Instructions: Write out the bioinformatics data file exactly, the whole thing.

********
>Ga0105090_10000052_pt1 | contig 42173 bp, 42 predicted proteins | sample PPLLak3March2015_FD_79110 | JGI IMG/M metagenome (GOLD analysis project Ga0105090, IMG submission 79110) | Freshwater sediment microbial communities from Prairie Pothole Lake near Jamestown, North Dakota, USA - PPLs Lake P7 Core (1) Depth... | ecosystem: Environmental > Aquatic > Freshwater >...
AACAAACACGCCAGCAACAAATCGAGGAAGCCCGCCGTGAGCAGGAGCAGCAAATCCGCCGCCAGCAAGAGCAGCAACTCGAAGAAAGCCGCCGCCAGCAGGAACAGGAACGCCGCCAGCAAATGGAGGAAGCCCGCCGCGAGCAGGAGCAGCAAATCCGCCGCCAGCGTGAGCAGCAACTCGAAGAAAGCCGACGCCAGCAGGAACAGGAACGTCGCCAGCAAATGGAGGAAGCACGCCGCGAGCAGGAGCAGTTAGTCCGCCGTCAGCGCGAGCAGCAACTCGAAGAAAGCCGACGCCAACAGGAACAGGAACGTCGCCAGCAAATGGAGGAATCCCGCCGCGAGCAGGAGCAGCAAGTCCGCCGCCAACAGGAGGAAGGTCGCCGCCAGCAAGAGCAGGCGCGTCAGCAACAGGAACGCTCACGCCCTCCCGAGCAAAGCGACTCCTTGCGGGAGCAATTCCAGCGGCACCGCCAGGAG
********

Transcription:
>Ga0105090_10000052_pt1 | contig 42173 bp, 42 predicted proteins | sample PPLLak3March2015_FD_79110 | JGI IMG/M metagenome (GOLD analysis project Ga0105090, IMG submission 79110) | Freshwater sediment microbial communities from Prairie Pothole Lake near Jamestown, North Dakota, USA - PPLs Lake P7 Core (1) Depth... | ecosystem: Environmental > Aquatic > Freshwater >...
AACAAACACGCCAGCAACAAATCGAGGAAGCCCGCCGTGAGCAGGAGCAGCAAATCCGCCGCCAGCAAGAGCAGCAACTCGAAGAAAGCCGCCGCCAGCAGGAACAGGAACGCCGCCAGCAAATGGAGGAAGCCCGCCGCGAGCAGGAGCAGCAAATCCGCCGCCAGCGTGAGCAGCAACTCGAAGAAAGCCGACGCCAGCAGGAACAGGAACGTCGCCAGCAAATGGAGGAAGCACGCCGCGAGCAGGAGCAGTTAGTCCGCCGTCAGCGCGAGCAGCAACTCGAAGAAAGCCGACGCCAACAGGAACAGGAACGTCGCCAGCAAATGGAGGAATCCCGCCGCGAGCAGGAGCAGCAAGTCCGCCGCCAACAGGAGGAAGGTCGCCGCCAGCAAGAGCAGGCGCGTCAGCAACAGGAACGCTCACGCCCTCCCGAGCAAAGCGACTCCTTGCGGGAGCAATTCCAGCGGCACCGCCAGGAG